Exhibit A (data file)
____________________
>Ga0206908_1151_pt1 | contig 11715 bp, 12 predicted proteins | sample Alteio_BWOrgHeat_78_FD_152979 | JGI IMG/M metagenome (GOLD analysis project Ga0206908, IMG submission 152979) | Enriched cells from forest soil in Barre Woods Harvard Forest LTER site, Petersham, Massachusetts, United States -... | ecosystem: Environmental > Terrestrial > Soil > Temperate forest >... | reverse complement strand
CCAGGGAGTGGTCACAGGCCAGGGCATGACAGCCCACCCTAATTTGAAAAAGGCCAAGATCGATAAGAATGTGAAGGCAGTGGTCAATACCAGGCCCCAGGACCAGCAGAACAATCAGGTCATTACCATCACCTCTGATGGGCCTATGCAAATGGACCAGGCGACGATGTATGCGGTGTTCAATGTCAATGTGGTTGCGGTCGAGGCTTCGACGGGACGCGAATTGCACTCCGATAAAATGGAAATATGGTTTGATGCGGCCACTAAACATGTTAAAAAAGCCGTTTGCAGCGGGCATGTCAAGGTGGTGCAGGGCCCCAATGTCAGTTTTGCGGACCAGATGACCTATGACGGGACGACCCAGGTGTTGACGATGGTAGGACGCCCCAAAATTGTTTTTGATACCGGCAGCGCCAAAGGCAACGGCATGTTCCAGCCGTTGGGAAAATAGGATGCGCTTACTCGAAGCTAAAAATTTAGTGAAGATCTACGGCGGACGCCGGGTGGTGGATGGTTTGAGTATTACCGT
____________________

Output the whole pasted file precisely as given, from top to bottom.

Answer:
>Ga0206908_1151_pt1 | contig 11715 bp, 12 predicted proteins | sample Alteio_BWOrgHeat_78_FD_152979 | JGI IMG/M metagenome (GOLD analysis project Ga0206908, IMG submission 152979) | Enriched cells from forest soil in Barre Woods Harvard Forest LTER site, Petersham, Massachusetts, United States -... | ecosystem: Environmental > Terrestrial > Soil > Temperate forest >... | reverse complement strand
CCAGGGAGTGGTCACAGGCCAGGGCATGACAGCCCACCCTAATTTGAAAAAGGCCAAGATCGATAAGAATGTGAAGGCAGTGGTCAATACCAGGCCCCAGGACCAGCAGAACAATCAGGTCATTACCATCACCTCTGATGGGCCTATGCAAATGGACCAGGCGACGATGTATGCGGTGTTCAATGTCAATGTGGTTGCGGTCGAGGCTTCGACGGGACGCGAATTGCACTCCGATAAAATGGAAATATGGTTTGATGCGGCCACTAAACATGTTAAAAAAGCCGTTTGCAGCGGGCATGTCAAGGTGGTGCAGGGCCCCAATGTCAGTTTTGCGGACCAGATGACCTATGACGGGACGACCCAGGTGTTGACGATGGTAGGACGCCCCAAAATTGTTTTTGATACCGGCAGCGCCAAAGGCAACGGCATGTTCCAGCCGTTGGGAAAATAGGATGCGCTTACTCGAAGCTAAAAATTTAGTGAAGATCTACGGCGGACGCCGGGTGGTGGATGGTTTGAGTATTACCGT